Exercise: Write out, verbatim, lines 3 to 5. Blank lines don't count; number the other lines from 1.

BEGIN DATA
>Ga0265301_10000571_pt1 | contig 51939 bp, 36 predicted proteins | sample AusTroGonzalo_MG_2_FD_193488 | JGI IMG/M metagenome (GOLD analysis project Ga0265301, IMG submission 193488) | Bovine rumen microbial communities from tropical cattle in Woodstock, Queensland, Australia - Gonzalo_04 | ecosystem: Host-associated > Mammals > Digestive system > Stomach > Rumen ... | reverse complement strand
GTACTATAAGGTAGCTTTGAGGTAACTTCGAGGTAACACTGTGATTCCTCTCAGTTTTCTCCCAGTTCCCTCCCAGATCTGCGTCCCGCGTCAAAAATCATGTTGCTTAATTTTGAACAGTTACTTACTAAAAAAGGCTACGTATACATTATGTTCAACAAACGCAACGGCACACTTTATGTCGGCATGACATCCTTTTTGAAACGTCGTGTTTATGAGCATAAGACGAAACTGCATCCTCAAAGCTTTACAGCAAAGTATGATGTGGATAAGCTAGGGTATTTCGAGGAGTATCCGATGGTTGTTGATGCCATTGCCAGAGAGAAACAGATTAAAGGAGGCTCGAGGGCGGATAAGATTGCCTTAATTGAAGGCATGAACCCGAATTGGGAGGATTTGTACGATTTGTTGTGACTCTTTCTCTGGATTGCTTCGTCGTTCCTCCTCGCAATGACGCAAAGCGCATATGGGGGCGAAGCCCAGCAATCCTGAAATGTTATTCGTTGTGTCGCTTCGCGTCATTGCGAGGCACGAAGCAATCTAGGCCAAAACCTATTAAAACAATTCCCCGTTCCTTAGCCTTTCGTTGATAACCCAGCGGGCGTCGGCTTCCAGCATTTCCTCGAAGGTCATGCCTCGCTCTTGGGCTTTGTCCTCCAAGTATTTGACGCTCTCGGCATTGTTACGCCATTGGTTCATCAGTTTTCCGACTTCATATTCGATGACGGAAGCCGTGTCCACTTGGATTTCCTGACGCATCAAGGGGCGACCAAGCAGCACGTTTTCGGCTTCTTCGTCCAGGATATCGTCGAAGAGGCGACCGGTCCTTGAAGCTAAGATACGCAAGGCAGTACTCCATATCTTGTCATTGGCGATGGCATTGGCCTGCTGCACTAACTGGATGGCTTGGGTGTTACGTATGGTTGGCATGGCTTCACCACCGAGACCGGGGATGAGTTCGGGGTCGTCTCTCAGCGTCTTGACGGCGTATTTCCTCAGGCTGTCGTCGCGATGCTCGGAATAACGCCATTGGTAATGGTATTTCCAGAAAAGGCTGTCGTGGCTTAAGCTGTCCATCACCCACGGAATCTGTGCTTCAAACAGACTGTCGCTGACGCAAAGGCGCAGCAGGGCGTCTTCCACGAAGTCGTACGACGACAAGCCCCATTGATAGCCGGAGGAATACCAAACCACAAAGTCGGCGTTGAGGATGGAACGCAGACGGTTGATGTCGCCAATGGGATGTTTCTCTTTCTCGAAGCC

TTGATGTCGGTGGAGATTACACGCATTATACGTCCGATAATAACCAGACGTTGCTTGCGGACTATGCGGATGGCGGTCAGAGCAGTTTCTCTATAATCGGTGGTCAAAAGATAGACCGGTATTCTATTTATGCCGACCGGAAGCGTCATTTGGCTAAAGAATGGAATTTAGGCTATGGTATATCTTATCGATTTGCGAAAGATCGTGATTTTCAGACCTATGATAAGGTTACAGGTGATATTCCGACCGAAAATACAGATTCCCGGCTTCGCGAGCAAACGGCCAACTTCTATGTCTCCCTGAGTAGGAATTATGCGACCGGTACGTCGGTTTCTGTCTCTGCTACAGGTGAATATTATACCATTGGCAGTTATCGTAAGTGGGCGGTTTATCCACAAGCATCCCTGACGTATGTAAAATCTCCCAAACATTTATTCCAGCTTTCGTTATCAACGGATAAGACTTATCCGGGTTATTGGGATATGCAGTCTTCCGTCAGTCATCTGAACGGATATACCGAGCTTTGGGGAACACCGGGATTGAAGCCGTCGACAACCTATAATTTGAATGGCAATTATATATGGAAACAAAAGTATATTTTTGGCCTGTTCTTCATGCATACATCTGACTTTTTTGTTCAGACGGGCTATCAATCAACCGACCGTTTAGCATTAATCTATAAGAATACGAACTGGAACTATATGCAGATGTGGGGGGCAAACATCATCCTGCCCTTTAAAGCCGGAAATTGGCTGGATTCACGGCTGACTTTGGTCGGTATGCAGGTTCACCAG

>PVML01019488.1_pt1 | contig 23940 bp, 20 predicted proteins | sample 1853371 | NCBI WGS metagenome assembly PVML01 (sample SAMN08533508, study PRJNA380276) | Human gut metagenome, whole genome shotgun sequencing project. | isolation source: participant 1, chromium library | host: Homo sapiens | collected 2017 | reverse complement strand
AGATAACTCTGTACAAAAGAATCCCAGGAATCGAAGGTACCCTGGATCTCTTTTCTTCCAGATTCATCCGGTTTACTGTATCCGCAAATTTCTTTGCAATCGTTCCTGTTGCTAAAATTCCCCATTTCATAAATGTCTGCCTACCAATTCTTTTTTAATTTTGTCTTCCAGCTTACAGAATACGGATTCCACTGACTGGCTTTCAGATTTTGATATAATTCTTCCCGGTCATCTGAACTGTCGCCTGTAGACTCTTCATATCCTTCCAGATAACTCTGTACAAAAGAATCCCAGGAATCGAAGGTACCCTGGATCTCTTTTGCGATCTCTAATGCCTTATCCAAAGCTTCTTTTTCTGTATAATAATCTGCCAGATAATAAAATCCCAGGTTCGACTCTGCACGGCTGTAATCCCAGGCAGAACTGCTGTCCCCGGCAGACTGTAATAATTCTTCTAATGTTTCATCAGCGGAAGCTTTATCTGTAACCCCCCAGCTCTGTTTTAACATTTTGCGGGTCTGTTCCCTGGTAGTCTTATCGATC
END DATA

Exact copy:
TTGATGTCGGTGGAGATTACACGCATTATACGTCCGATAATAACCAGACGTTGCTTGCGGACTATGCGGATGGCGGTCAGAGCAGTTTCTCTATAATCGGTGGTCAAAAGATAGACCGGTATTCTATTTATGCCGACCGGAAGCGTCATTTGGCTAAAGAATGGAATTTAGGCTATGGTATATCTTATCGATTTGCGAAAGATCGTGATTTTCAGACCTATGATAAGGTTACAGGTGATATTCCGACCGAAAATACAGATTCCCGGCTTCGCGAGCAAACGGCCAACTTCTATGTCTCCCTGAGTAGGAATTATGCGACCGGTACGTCGGTTTCTGTCTCTGCTACAGGTGAATATTATACCATTGGCAGTTATCGTAAGTGGGCGGTTTATCCACAAGCATCCCTGACGTATGTAAAATCTCCCAAACATTTATTCCAGCTTTCGTTATCAACGGATAAGACTTATCCGGGTTATTGGGATATGCAGTCTTCCGTCAGTCATCTGAACGGATATACCGAGCTTTGGGGAACACCGGGATTGAAGCCGTCGACAACCTATAATTTGAATGGCAATTATATATGGAAACAAAAGTATATTTTTGGCCTGTTCTTCATGCATACATCTGACTTTTTTGTTCAGACGGGCTATCAATCAACCGACCGTTTAGCATTAATCTATAAGAATACGAACTGGAACTATATGCAGATGTGGGGGGCAAACATCATCCTGCCCTTTAAAGCCGGAAATTGGCTGGATTCACGGCTGACTTTGGTCGGTATGCAGGTTCACCAG

>PVML01019488.1_pt1 | contig 23940 bp, 20 predicted proteins | sample 1853371 | NCBI WGS metagenome assembly PVML01 (sample SAMN08533508, study PRJNA380276) | Human gut metagenome, whole genome shotgun sequencing project. | isolation source: participant 1, chromium library | host: Homo sapiens | collected 2017 | reverse complement strand
AGATAACTCTGTACAAAAGAATCCCAGGAATCGAAGGTACCCTGGATCTCTTTTCTTCCAGATTCATCCGGTTTACTGTATCCGCAAATTTCTTTGCAATCGTTCCTGTTGCTAAAATTCCCCATTTCATAAATGTCTGCCTACCAATTCTTTTTTAATTTTGTCTTCCAGCTTACAGAATACGGATTCCACTGACTGGCTTTCAGATTTTGATATAATTCTTCCCGGTCATCTGAACTGTCGCCTGTAGACTCTTCATATCCTTCCAGATAACTCTGTACAAAAGAATCCCAGGAATCGAAGGTACCCTGGATCTCTTTTGCGATCTCTAATGCCTTATCCAAAGCTTCTTTTTCTGTATAATAATCTGCCAGATAATAAAATCCCAGGTTCGACTCTGCACGGCTGTAATCCCAGGCAGAACTGCTGTCCCCGGCAGACTGTAATAATTCTTCTAATGTTTCATCAGCGGAAGCTTTATCTGTAACCCCCCAGCTCTGTTTTAACATTTTGCGGGTCTGTTCCCTGGTAGTCTTATCGATC